Just in time for Halloween, NASA astronomers have spotted a rampaging space monster deep out in the distant cosmos. But it won’t be coming to devour us any time soon, as the monster is just an outline in the shape of Godzilla, seen in an image from the Spitzer Space Telescope.
Spitzer, which was retired last year, looked out at the universe in the infrared wavelength in order to peer through clouds of dust and see the complex shapes of nebulae and galaxies which would be hidden in the visible light wavelength. In one such nebula, Caltech astronomer Robert Hurt spotted Godzilla.
“I wasn’t looking for monsters,” Hurt said in a statement. “I just happened to glance at a region of sky that I’ve browsed many times before, but I’d never zoomed in on. Sometimes if you just crop an area differently, it brings out something that you didn’t see before. It was the eyes and mouth that roared ‘Godzilla’ to me.”
Hurt processed this image, along with many other Spitzer images, and Digital Trends previously interviewed him about his work doing image processing and illustrations for NASA. Even though Spitzer is now retired, Hurt and other astronomers continue to comb through the massive archive of public material that the telescope gathered over its 17-year mission.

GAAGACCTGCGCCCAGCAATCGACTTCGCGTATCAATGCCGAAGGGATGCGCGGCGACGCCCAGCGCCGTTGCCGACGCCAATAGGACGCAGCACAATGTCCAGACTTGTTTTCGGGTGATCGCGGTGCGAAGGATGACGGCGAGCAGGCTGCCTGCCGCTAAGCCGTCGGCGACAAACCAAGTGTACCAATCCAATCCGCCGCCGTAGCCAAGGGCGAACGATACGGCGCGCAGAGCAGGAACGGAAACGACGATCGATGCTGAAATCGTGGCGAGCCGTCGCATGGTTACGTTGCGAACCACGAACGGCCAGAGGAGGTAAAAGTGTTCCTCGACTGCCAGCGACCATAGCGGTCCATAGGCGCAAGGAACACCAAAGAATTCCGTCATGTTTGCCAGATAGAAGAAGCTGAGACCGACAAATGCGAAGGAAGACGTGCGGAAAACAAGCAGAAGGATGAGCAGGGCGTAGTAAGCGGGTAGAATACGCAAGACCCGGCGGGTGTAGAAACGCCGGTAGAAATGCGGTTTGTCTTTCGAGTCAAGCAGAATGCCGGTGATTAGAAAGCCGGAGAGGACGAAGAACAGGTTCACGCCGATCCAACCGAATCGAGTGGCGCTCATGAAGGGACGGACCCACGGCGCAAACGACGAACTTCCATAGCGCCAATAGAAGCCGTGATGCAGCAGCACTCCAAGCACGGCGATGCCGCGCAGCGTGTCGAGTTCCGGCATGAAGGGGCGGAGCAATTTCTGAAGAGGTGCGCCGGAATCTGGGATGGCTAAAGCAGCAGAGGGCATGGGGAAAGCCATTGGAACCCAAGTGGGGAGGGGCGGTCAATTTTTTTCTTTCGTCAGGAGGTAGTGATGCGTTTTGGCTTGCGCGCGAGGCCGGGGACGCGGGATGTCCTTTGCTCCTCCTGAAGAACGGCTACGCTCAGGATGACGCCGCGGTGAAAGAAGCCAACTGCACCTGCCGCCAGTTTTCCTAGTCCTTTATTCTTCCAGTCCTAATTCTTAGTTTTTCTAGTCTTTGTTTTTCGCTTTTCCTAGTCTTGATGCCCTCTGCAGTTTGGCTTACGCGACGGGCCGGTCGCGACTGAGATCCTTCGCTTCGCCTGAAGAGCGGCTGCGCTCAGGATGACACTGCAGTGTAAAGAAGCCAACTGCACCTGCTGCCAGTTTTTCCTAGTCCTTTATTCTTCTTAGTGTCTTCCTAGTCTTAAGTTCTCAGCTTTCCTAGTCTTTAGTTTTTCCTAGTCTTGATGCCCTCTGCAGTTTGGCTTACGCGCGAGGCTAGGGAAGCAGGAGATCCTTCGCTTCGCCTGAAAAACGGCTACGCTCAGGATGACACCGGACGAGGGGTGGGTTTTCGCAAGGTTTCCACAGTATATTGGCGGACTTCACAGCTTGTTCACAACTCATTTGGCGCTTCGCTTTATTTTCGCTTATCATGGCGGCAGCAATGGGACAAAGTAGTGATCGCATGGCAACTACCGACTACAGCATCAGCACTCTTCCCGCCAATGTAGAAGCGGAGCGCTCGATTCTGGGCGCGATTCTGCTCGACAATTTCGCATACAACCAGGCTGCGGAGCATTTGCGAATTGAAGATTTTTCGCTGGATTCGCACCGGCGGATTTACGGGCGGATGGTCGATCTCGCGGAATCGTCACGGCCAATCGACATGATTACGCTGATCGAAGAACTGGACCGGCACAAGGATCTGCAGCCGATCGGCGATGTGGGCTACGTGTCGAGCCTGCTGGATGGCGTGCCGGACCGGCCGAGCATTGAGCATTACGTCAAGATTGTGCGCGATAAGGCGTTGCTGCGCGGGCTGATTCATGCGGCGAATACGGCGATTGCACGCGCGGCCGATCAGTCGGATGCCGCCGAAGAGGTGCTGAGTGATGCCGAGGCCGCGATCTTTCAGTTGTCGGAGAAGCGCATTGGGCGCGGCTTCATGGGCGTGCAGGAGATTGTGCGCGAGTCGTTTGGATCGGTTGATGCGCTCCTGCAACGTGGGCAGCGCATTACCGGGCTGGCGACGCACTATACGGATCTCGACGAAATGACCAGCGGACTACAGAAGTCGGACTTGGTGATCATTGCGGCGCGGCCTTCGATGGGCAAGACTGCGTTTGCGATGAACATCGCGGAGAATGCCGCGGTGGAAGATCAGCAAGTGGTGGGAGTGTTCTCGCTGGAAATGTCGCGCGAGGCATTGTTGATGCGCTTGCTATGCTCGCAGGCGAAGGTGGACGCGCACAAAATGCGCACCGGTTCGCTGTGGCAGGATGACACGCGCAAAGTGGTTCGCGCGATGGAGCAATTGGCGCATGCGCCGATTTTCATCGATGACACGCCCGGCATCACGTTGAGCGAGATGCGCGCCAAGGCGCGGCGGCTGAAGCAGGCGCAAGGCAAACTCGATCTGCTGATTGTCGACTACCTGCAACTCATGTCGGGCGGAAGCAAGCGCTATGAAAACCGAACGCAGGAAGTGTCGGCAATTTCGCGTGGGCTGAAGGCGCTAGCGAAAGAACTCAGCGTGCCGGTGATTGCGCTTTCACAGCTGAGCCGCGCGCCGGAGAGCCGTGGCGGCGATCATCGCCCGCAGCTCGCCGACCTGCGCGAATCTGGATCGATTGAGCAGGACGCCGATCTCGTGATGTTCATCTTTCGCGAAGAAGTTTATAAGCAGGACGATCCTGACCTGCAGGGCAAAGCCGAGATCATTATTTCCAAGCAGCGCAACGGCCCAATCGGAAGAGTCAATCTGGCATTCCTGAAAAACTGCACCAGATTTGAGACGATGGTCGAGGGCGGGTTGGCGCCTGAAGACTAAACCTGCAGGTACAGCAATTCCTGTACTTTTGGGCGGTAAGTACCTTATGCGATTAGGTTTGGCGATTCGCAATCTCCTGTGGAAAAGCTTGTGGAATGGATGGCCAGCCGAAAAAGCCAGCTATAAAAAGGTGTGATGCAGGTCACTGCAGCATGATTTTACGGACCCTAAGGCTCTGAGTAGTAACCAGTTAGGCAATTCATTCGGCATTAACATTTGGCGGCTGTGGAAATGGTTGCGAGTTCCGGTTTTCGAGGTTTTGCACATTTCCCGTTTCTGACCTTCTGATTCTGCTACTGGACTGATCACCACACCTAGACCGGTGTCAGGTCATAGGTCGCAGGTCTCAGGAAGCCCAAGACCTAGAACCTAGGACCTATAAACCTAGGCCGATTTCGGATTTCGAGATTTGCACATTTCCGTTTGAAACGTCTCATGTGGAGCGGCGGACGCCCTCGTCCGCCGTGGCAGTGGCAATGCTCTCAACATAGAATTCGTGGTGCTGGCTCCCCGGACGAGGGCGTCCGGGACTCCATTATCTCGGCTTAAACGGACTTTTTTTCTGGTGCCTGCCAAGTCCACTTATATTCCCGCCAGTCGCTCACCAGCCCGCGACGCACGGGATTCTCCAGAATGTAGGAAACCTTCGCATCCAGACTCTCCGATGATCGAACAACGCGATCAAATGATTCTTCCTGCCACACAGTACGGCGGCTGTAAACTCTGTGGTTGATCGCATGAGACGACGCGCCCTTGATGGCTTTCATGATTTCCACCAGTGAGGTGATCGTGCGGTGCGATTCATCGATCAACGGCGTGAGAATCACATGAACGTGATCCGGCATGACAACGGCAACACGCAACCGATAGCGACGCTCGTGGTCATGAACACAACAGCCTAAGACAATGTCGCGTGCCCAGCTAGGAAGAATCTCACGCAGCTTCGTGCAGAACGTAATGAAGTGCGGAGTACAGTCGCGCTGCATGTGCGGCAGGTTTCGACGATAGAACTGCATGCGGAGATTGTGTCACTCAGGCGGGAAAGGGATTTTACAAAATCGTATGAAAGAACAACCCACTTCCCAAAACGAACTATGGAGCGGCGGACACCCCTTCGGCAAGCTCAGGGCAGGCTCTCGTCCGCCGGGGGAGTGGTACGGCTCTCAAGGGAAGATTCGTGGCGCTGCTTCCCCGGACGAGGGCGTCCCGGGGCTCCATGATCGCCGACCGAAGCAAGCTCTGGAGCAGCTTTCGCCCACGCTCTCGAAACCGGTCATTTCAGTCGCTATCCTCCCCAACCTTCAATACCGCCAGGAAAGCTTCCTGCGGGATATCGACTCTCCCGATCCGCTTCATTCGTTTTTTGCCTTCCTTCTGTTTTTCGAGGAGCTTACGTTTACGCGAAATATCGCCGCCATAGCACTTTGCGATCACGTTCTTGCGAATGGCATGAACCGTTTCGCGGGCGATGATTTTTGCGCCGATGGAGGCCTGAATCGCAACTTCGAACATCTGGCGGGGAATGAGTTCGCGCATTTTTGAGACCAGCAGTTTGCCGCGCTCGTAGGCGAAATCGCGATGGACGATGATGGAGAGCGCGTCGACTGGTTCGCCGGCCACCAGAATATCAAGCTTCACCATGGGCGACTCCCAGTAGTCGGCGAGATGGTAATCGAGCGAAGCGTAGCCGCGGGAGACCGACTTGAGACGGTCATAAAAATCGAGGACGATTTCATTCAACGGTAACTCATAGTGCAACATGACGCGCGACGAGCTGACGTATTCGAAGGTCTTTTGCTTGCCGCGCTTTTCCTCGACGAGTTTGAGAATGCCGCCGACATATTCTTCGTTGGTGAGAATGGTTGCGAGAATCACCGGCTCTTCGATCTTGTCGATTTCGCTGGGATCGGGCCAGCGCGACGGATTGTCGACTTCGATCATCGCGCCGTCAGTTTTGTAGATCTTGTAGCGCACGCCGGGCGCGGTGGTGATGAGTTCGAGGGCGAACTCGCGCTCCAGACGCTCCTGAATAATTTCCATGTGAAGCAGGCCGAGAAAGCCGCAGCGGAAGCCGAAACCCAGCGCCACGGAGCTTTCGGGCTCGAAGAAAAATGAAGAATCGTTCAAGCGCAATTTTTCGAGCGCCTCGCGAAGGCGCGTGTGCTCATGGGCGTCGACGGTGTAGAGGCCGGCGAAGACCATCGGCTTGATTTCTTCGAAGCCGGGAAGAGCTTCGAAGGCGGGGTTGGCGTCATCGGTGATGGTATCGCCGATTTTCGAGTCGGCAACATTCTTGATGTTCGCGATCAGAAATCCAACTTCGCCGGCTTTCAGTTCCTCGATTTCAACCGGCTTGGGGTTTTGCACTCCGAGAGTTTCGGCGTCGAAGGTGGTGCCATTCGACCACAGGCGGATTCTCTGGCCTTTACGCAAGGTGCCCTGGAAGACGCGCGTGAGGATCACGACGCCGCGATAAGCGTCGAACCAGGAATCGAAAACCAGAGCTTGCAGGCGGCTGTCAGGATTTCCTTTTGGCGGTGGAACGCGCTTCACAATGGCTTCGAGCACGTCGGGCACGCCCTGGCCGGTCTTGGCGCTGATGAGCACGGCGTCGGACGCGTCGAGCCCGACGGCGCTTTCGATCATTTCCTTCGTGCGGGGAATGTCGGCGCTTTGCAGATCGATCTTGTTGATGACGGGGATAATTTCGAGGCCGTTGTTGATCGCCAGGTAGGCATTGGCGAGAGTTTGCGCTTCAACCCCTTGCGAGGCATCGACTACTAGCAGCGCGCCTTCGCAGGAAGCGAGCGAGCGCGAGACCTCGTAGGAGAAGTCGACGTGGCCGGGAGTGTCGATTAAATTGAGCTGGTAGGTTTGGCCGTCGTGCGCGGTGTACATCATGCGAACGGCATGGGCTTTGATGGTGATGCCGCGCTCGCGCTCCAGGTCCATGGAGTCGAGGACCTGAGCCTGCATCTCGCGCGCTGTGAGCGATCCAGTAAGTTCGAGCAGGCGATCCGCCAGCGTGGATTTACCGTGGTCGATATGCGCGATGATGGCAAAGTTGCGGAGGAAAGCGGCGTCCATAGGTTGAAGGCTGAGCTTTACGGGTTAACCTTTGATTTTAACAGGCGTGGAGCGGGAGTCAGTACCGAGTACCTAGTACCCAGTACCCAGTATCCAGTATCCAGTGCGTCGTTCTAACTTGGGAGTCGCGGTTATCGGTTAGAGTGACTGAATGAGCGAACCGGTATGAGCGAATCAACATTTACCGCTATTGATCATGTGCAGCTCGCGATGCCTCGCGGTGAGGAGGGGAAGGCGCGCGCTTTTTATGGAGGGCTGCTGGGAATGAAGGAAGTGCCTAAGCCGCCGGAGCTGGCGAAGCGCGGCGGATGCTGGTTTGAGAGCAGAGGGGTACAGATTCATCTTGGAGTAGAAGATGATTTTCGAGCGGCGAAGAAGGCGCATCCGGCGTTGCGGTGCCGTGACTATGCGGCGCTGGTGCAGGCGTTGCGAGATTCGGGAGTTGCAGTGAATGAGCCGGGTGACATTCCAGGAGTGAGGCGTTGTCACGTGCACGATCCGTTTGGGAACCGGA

The structure of Godzilla is seen in a nebula, which is a cloud of dust and gas that is formed into complex shapes by the births and deaths of stars within it. The bright yellow-ish region pictured in Godzilla’s right hand is called W33, and is a star-forming region in which some of the earliest features called “yellowballs” were noticed.
“It’s one of the ways that we want people to connect with the incredible work that Spitzer did,” Hurt said. “I look for compelling areas that can really tell a story. Sometimes it’s a story about how stars and planets form, and sometimes it’s about a giant monster rampaging through Tokyo.”
- NASA’s Lucy spacecraft to visit a bonus asteroid later this year
- One of James Webb’s four instruments is offline following error
- SpaceX takes big step toward first flight of most powerful rocket
- 30-year-old mission to study the magnetosphere comes to a close
- There’s an asteroid surprise in this week’s Hubble image